South African food and beverage manufacturer Pioneer Foods has recalled its Ceres apple juice brands that were sold in Kenya and other Common Market for Eastern and Southern Africa (Comesa) countries due to contamination owed to mould toxins. The recalled brands were detected to have high levels of patulin, a fruit-based mould; the World Health Organisation (WHO) says when the mould is consumed it can cause nausea, gastrointestinal disturbances, and vomiting.
The South African firm, Pioneer Foods, said that its investigation had confirmed that “a limited quantity of apple juice concentrate supplied to them contained elevated levels of patulin, a mould toxin mainly found in rotting apples.”
“The recall is based on the presence of patulin in a concentration of more than 50 parts per billion (ppb), which is the regulatory threshold…” the company said.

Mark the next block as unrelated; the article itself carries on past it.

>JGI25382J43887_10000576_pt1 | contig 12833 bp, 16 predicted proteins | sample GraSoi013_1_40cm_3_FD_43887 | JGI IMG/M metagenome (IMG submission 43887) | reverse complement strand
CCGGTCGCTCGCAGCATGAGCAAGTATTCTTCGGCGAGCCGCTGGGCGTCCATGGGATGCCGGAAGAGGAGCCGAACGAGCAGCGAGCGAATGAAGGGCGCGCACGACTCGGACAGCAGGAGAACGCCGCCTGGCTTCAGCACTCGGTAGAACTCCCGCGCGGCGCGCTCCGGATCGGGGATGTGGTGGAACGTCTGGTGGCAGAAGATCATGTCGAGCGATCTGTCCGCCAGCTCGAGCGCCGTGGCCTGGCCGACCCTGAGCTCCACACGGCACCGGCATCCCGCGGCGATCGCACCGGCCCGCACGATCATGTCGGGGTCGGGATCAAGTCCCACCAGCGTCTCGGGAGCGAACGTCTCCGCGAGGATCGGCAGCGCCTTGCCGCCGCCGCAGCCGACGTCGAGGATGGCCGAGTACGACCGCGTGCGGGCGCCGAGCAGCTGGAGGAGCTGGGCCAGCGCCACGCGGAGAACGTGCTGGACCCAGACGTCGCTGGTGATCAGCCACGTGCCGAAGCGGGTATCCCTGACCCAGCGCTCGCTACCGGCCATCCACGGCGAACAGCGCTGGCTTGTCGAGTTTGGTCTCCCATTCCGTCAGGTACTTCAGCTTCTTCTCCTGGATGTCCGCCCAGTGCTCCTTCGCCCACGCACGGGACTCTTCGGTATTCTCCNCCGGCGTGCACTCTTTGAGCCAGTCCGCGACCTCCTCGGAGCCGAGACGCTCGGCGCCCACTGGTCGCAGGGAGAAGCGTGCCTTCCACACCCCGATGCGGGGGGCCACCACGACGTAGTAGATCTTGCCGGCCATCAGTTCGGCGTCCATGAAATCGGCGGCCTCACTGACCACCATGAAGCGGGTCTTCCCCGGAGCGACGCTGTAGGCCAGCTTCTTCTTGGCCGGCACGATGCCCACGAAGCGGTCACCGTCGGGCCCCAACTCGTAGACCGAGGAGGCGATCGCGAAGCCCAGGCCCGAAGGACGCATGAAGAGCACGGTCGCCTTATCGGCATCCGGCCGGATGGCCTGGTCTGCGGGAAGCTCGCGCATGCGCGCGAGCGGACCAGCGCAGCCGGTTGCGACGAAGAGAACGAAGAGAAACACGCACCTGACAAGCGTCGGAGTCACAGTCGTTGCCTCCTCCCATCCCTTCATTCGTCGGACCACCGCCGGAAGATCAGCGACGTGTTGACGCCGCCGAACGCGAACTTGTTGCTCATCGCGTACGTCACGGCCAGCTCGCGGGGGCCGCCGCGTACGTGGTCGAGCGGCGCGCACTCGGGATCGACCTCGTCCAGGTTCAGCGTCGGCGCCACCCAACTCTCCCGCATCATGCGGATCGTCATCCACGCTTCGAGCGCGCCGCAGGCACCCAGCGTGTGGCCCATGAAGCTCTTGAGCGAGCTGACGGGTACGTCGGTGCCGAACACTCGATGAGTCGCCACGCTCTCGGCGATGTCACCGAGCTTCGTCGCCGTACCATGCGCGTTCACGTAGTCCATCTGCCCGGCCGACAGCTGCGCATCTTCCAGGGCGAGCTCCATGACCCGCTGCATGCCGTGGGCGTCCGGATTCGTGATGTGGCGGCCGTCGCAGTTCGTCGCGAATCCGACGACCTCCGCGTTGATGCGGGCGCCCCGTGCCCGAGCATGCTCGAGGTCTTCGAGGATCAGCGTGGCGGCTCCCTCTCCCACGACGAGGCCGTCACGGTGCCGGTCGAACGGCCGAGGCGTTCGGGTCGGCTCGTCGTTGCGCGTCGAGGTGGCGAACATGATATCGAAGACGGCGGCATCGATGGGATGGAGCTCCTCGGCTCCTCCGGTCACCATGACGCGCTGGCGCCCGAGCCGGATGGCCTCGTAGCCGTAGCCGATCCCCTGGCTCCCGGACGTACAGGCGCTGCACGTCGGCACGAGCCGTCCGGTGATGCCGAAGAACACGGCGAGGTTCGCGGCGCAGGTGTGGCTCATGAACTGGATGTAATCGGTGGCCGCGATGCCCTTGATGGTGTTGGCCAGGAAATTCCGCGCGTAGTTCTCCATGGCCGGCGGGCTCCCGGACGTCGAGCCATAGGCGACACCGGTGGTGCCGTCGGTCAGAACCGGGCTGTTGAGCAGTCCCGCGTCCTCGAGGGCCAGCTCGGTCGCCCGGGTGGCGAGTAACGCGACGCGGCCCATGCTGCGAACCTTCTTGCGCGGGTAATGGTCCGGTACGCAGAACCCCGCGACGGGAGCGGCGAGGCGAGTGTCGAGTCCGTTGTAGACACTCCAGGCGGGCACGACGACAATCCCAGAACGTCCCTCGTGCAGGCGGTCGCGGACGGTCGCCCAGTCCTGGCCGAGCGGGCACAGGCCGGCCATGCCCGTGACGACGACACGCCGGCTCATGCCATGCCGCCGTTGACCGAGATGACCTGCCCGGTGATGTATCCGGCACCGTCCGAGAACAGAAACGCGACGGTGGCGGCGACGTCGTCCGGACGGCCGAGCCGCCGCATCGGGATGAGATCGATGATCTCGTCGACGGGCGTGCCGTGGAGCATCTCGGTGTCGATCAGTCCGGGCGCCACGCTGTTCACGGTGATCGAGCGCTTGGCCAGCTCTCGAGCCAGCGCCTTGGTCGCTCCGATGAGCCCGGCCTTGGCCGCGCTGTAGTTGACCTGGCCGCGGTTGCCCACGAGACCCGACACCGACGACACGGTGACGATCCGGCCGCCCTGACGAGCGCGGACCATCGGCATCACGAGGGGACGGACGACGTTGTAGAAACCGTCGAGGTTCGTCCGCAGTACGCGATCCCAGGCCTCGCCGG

Common Market for Eastern and Southern Africa (Comesa) Competition Commission on Wednesday also said Pioneer Foods had informed it that the affected juice brands had been imported and marketed in several countries.
“In view of the foregoing…the Commission would like to inform the general public to exercise caution and avoid the purchase or consumption of the recalled products…” said COMESA in a statement.
On Wednesday afternoon products of the Ceres apple juice brands were reportedly still retailing in several retail outlets within Kenya’s Capital, Nairobi. COMESA is calling on consumers to return the products.
“If the above products were already purchased, consumers are advised to return the products where they were purchased for a refund or replacement.” said COMESA.
The World Health Organisation states patulin, which is classified as a mycotoxin, is a naturally occurring toxin created by certain moulds that can be found in apples and apple products. The risk of consuming patulin exceeding 50μg/l may lead to vomiting, nausea and gastrointestinal symptoms